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The Simpsons’ Writers Pick Their Favorite ‘Itchy & Scratchy’ Cartoons

Earlier this month, The Simpsons paid homage to Downton Abbey with one of the show’s highest honors: An “Itchy & Scratchy” parody (called, natch, Downton Tabby). The ultraviolent cousins of Tom and Jerry have been an integral part of the Simpsons universe since the beginning, first appearing in a 1988 Simpsons short on The Tracy Ullman Show. Since then, there have been more than 90 installments of “The Itchy & Scratchy Show,” all of them splattered with ridiculous (and often ridiculously funny) amounts of cartoon violence. According to longtime showrunner Al Jean, one of the hardest parts about creating the shorts is deciding what to call them. (“Dazed and Contused,” “Kitty-Kill Condition.”) “Eighty-five percent of the time we spend on these is spent thinking about the title,” he told Vulture. Also tough: trying to make a list of the most memorable “Itchy & Scratchy” shorts from the more than six dozen produced to date. But we asked Jean and the current team of writers on The Simpsons to do just that anyway. After what we assume was a lot of fighting and biting, they came up with this list of their nine favorite “Itchy & Scratchy”s (in no particular order) from the past quarter century.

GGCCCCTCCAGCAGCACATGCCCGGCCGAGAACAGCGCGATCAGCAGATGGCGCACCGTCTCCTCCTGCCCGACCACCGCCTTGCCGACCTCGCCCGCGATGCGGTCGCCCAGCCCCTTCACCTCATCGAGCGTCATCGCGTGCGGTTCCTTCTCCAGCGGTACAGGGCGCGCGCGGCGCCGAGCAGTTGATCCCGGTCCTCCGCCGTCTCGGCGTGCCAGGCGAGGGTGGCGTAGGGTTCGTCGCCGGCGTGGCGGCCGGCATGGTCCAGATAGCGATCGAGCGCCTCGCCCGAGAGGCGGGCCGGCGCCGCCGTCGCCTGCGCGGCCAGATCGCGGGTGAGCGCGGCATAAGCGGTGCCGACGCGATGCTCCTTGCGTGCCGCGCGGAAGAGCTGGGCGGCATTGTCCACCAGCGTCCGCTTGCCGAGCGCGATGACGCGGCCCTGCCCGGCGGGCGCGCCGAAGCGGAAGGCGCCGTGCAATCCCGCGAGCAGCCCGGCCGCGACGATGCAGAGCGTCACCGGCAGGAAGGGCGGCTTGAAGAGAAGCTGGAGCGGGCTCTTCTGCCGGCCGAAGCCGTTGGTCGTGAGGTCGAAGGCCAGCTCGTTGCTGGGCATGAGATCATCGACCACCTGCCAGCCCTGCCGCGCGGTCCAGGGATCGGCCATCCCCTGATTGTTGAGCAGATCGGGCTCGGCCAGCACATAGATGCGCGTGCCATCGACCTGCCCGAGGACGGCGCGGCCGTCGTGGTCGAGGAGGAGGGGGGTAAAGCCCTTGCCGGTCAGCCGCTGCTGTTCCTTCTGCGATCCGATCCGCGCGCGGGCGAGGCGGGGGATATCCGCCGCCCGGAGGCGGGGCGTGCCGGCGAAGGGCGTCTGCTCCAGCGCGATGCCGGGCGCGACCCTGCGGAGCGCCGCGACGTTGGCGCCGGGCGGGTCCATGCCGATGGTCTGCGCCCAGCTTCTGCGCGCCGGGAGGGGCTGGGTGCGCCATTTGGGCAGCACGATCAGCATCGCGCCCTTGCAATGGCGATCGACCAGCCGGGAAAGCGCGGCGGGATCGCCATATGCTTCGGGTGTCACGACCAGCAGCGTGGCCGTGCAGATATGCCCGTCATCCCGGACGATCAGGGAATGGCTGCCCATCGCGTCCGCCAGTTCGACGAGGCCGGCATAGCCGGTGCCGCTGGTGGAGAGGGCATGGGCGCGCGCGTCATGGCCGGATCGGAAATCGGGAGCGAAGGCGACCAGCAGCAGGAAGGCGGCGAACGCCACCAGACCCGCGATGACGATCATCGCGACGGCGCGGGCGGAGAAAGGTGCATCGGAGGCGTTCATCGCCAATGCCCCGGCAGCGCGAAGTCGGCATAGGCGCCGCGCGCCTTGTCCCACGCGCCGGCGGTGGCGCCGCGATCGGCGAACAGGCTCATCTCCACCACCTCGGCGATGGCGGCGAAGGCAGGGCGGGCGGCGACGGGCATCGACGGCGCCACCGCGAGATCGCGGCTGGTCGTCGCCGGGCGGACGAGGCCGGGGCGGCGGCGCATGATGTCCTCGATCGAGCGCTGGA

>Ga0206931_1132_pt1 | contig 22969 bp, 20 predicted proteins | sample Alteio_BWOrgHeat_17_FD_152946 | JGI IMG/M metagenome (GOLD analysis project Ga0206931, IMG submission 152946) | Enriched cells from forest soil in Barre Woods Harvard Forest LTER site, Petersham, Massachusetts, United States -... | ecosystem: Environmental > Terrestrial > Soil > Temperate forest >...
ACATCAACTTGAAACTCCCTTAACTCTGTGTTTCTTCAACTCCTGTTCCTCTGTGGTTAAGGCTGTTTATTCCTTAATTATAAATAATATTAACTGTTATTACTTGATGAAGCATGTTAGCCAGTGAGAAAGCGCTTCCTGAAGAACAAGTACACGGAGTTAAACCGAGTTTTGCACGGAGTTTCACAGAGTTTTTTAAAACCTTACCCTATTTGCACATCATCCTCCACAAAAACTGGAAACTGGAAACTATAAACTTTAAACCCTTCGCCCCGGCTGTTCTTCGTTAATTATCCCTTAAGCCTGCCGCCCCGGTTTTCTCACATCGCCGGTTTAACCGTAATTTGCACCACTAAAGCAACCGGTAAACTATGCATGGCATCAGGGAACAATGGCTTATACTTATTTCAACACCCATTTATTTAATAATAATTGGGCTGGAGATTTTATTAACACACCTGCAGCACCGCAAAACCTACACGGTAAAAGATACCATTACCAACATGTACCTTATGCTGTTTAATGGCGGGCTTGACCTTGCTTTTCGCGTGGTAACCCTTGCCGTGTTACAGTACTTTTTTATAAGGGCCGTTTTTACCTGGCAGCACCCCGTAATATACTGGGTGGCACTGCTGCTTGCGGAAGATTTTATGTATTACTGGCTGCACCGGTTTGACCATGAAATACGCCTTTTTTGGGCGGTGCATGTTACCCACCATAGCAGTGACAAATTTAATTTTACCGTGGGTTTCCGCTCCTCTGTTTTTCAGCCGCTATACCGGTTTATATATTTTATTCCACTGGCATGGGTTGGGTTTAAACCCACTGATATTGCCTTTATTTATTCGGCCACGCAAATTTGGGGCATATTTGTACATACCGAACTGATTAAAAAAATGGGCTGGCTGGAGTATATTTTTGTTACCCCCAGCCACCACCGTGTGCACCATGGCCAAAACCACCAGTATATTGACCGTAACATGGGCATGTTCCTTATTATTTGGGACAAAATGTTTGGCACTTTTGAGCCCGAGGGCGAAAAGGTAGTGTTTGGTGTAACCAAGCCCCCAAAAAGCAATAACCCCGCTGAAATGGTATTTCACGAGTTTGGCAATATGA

This installment was part of the episode’s larger meta commentary about both network interference and what happens to beloved TV shows when they get older. Instead of the standard “I&S” blood and gore, the segment features the awkward introduction of Poochie, a test-marketed sidekick who’s “half Joe Camel and a third Fonzarelli,” invented as Krusty’s push to boost ratings. Both the short and the episode were inspired by real-life network meddling, says Jean. “Around season seven, some people at Fox wanted to shake things up. They wanted to add a spinoff character to The Simpsons, so they could have [another] show at 8:30,” Jean says. “So instead of doing that, we did a satire of the idea of adding one.” Despite poking fun at the notion of a spinoff, series creator Matt Groening wasn’t completely against the idea. “At one time, [he] worked on a live-action Krusty show,” Jean says. “And we also talked about a show featuring the other characters in Springfield. But that was logistically difficult. You’d have to start a new show, but with characters from the old show, and they’d be making the rate they were making on The Simpsons. It would’ve made it a very expensive show.”